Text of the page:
I love reading author's bios. I don't know what I think I will find, but I guess I want to know if the author is someone like me, (which gives me hope that I will be able to finish those pesky novels I've started) or has been given the name of a magic website that writes the books for him or her! (In that case I want to know where I can find that magic website.)
Regardless of whether your bio is for a book, website or magazine/newsletter article, think of it as a business card used to introduce yourself. Here are seven tips for writing your bio:
1) Write in third person.
Make it easy for copy editors to publish the information. When I was a typesetter/staff writer/copy editor at a local newspaper, I edited about 6 million press releases. If there were two press releases of equal importance, and I only had room for one, I would run the one that was already edited professionally and fit our style. Was I lazy? No. It's just that I had so much work that I never felt completely caught up and any little thing I could do to try to lighten the load was a welcome relief.
2) Set the tone.
Some writers keep the information completely formal and professional, while others include personal tidbits for a touch of fun or playfulness. As the writer, you set the tone. If you are writing about the funeral business for members of that profession, perhaps a serious tone would fit best. Keep your readers in mind.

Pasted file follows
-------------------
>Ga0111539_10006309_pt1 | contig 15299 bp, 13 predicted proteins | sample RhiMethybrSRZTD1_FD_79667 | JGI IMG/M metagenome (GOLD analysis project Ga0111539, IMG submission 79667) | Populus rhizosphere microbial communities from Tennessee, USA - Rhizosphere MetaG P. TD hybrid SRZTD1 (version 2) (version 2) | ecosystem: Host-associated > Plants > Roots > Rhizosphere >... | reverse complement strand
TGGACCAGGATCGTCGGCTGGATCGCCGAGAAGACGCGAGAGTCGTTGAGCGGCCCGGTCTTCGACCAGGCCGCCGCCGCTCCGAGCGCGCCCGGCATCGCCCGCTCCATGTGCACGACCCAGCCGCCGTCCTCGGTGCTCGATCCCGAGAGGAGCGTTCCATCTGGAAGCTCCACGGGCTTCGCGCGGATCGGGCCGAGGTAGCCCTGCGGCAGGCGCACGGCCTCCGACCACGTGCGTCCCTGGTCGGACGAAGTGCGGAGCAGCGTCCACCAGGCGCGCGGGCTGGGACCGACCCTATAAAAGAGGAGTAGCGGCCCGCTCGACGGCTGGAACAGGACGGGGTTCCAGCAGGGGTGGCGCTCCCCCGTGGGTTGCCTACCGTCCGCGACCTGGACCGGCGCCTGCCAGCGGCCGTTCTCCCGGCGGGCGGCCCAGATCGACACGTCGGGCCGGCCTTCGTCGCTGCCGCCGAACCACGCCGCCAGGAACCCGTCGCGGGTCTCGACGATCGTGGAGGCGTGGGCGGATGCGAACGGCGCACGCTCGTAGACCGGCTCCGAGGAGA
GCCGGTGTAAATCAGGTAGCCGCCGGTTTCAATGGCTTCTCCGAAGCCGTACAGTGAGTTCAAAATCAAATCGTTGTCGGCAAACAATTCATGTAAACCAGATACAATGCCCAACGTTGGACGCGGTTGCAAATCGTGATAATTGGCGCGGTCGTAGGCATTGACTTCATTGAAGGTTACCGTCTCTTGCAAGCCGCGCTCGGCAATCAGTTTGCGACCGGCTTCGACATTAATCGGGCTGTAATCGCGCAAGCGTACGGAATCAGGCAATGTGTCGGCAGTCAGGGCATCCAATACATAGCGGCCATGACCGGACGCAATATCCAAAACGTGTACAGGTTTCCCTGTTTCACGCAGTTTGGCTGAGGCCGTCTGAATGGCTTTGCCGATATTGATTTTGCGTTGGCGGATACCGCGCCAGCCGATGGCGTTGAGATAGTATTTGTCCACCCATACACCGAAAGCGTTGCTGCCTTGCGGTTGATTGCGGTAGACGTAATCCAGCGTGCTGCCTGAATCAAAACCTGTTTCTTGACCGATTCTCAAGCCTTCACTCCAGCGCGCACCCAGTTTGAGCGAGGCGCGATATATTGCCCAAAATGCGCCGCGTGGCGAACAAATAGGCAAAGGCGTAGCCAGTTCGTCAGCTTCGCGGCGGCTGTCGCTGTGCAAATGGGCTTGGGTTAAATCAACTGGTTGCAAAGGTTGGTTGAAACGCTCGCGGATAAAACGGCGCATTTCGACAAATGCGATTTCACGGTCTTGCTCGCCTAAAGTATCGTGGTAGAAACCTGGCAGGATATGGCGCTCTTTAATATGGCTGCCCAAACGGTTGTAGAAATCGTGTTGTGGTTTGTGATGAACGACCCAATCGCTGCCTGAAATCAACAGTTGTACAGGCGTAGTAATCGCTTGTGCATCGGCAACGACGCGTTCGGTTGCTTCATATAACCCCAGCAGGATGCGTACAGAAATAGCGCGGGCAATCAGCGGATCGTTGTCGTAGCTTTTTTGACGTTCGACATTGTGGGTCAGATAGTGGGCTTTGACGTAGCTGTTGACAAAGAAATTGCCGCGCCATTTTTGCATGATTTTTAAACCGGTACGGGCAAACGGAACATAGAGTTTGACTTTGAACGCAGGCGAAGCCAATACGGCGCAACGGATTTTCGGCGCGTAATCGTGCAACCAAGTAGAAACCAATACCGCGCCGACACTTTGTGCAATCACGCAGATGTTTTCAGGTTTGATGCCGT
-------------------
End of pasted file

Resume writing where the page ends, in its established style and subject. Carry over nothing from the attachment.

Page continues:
3) Keep it short (but, see next item).
Promote yourself, but don't look at this as a resume or CV (think highlight reel).
4) Write a long bio for special occasions.
If Oprah or the Pulitzer people call, they will need all your background information.
5) List or link to your website or blog or other writing samples.
6) Include current and/or future projects.
7) Have someone edit to ensure professionalism, and correct spelling and grammar errors.
Although there are no hard and fast rules, bios should give readers insight into the author, and create interest in his or her work. Next week I'll share a couple of examples.